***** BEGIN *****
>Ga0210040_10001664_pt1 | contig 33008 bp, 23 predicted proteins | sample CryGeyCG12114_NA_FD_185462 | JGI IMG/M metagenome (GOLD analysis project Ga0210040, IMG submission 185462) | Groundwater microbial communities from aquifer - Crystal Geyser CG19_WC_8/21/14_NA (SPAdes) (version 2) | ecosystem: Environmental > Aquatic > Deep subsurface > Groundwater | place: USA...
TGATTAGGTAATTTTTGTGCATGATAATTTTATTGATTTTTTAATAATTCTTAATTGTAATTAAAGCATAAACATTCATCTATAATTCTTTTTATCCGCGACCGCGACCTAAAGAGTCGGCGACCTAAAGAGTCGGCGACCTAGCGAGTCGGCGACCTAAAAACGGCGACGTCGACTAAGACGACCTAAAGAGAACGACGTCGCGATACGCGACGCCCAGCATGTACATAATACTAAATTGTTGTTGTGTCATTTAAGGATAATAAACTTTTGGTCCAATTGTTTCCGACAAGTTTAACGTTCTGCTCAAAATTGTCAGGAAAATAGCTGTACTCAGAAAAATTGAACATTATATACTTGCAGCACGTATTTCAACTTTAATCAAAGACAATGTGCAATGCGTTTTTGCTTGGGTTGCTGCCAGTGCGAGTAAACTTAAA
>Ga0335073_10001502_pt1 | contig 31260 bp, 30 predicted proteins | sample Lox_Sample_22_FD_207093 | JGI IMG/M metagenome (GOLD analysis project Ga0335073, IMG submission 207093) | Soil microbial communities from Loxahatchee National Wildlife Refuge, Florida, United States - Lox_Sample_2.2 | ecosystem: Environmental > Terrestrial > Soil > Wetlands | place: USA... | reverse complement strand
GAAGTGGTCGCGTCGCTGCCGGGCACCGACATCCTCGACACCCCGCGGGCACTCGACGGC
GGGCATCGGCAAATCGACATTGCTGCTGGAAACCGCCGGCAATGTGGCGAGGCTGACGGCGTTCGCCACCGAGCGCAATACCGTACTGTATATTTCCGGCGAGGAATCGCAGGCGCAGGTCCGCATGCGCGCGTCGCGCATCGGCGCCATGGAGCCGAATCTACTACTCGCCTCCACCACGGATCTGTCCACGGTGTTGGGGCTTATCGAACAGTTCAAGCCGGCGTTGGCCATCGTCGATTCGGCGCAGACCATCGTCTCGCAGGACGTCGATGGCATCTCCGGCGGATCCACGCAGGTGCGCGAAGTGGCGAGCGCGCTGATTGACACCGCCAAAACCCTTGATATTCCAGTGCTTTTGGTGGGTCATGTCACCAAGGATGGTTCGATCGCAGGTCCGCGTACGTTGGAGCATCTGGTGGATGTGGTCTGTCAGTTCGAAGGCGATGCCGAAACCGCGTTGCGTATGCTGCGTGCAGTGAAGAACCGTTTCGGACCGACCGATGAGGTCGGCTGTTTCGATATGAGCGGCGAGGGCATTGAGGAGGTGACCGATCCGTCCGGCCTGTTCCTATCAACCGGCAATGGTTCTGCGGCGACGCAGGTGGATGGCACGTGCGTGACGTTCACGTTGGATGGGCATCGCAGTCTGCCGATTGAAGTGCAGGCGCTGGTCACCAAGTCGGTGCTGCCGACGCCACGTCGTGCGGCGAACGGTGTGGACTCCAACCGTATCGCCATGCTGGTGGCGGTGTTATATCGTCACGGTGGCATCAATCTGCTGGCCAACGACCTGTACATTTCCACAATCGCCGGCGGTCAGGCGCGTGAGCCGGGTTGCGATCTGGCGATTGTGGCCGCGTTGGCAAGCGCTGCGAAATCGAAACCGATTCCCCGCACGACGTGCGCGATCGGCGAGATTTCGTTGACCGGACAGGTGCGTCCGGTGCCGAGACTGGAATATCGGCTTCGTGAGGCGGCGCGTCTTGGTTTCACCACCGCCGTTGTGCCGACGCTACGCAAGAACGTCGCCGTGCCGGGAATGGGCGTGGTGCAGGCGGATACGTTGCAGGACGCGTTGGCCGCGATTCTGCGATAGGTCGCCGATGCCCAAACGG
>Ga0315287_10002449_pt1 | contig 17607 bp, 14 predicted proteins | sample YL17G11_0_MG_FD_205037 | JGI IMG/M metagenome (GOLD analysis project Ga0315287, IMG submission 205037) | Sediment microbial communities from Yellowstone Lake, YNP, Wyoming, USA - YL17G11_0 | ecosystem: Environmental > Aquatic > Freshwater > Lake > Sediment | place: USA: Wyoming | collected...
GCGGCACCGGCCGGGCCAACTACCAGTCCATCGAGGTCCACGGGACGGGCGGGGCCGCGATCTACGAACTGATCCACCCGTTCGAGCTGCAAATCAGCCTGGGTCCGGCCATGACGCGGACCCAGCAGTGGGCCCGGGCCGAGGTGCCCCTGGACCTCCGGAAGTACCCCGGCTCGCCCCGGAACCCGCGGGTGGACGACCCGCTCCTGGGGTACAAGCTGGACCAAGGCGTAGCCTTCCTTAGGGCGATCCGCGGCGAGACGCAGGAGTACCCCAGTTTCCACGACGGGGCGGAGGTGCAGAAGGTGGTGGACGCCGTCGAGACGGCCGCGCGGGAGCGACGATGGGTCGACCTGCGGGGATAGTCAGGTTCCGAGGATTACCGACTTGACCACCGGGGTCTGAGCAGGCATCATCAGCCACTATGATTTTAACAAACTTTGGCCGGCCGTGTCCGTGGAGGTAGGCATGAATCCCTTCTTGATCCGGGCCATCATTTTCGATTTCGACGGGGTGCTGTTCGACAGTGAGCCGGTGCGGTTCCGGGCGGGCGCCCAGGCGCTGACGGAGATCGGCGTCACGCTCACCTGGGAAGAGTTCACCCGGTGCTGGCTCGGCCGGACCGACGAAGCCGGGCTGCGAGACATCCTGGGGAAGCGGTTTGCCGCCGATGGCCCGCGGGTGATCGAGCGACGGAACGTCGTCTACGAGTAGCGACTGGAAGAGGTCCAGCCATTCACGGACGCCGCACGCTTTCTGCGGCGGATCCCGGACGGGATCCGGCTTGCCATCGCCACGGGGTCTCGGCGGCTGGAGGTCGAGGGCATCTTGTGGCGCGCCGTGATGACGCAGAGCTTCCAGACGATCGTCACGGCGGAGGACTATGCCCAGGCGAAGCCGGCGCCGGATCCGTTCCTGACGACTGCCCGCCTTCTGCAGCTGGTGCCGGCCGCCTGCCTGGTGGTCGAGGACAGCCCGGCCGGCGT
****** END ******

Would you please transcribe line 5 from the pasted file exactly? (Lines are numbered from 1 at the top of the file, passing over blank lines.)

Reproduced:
GGGCATCGGCAAATCGACATTGCTGCTGGAAACCGCCGGCAATGTGGCGAGGCTGACGGCGTTCGCCACCGAGCGCAATACCGTACTGTATATTTCCGGCGAGGAATCGCAGGCGCAGGTCCGCATGCGCGCGTCGCGCATCGGCGCCATGGAGCCGAATCTACTACTCGCCTCCACCACGGATCTGTCCACGGTGTTGGGGCTTATCGAACAGTTCAAGCCGGCGTTGGCCATCGTCGATTCGGCGCAGACCATCGTCTCGCAGGACGTCGATGGCATCTCCGGCGGATCCACGCAGGTGCGCGAAGTGGCGAGCGCGCTGATTGACACCGCCAAAACCCTTGATATTCCAGTGCTTTTGGTGGGTCATGTCACCAAGGATGGTTCGATCGCAGGTCCGCGTACGTTGGAGCATCTGGTGGATGTGGTCTGTCAGTTCGAAGGCGATGCCGAAACCGCGTTGCGTATGCTGCGTGCAGTGAAGAACCGTTTCGGACCGACCGATGAGGTCGGCTGTTTCGATATGAGCGGCGAGGGCATTGAGGAGGTGACCGATCCGTCCGGCCTGTTCCTATCAACCGGCAATGGTTCTGCGGCGACGCAGGTGGATGGCACGTGCGTGACGTTCACGTTGGATGGGCATCGCAGTCTGCCGATTGAAGTGCAGGCGCTGGTCACCAAGTCGGTGCTGCCGACGCCACGTCGTGCGGCGAACGGTGTGGACTCCAACCGTATCGCCATGCTGGTGGCGGTGTTATATCGTCACGGTGGCATCAATCTGCTGGCCAACGACCTGTACATTTCCACAATCGCCGGCGGTCAGGCGCGTGAGCCGGGTTGCGATCTGGCGATTGTGGCCGCGTTGGCAAGCGCTGCGAAATCGAAACCGATTCCCCGCACGACGTGCGCGATCGGCGAGATTTCGTTGACCGGACAGGTGCGTCCGGTGCCGAGACTGGAATATCGGCTTCGTGAGGCGGCGCGTCTTGGTTTCACCACCGCCGTTGTGCCGACGCTACGCAAGAACGTCGCCGTGCCGGGAATGGGCGTGGTGCAGGCGGATACGTTGCAGGACGCGTTGGCCGCGATTCTGCGATAGGTCGCCGATGCCCAAACGG